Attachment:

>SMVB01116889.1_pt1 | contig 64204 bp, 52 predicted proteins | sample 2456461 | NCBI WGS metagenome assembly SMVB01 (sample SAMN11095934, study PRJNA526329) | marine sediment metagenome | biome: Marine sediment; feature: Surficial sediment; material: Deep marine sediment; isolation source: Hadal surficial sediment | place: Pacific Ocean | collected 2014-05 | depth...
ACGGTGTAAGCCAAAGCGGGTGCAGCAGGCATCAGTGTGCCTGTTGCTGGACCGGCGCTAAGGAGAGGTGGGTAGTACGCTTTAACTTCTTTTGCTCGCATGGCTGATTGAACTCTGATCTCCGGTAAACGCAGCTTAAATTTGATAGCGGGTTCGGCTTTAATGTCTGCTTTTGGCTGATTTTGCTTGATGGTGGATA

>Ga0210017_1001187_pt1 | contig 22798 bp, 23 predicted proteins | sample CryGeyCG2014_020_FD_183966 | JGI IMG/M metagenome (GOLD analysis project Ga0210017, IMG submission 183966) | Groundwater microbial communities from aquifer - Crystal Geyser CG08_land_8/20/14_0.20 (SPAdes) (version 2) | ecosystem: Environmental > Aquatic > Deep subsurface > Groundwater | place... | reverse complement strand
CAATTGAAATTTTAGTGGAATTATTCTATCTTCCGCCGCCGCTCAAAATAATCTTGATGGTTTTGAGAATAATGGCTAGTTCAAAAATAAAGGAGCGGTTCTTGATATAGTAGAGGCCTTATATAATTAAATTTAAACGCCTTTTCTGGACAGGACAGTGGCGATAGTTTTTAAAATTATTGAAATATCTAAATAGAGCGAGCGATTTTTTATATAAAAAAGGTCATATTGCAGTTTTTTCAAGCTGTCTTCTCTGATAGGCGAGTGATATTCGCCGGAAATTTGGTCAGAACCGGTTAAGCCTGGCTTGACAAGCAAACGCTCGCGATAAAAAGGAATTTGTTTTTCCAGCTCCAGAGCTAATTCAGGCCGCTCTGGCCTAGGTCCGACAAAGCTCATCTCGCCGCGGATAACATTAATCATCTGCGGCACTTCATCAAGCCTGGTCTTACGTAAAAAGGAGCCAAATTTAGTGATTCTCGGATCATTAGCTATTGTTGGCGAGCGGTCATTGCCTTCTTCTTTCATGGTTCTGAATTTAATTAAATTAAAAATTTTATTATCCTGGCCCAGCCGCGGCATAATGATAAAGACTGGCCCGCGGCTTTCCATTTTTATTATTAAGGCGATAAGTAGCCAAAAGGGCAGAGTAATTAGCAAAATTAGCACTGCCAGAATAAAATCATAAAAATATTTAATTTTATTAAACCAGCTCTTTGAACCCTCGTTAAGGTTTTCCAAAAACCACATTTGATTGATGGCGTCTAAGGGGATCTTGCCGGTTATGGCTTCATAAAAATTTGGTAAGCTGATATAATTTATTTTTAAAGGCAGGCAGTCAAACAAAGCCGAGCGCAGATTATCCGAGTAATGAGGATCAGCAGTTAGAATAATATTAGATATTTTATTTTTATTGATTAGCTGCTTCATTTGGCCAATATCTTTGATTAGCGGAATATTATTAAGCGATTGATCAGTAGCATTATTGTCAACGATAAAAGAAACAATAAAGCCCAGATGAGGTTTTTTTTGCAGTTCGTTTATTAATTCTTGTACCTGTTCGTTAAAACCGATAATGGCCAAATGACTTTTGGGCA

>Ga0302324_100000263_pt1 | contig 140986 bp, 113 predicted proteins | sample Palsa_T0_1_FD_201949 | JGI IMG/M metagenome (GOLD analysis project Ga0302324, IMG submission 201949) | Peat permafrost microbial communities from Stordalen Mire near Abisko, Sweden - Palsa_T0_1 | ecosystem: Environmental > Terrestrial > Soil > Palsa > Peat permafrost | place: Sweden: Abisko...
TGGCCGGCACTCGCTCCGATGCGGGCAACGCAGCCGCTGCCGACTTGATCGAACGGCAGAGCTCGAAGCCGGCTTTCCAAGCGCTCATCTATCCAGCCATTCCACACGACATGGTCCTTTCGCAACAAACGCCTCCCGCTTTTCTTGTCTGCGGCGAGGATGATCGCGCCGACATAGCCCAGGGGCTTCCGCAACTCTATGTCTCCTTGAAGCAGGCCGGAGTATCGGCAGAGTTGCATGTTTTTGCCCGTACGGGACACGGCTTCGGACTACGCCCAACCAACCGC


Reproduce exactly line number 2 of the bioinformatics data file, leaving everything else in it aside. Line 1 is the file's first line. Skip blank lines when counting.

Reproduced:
ACGGTGTAAGCCAAAGCGGGTGCAGCAGGCATCAGTGTGCCTGTTGCTGGACCGGCGCTAAGGAGAGGTGGGTAGTACGCTTTAACTTCTTTTGCTCGCATGGCTGATTGAACTCTGATCTCCGGTAAACGCAGCTTAAATTTGATAGCGGGTTCGGCTTTAATGTCTGCTTTTGGCTGATTTTGCTTGATGGTGGATA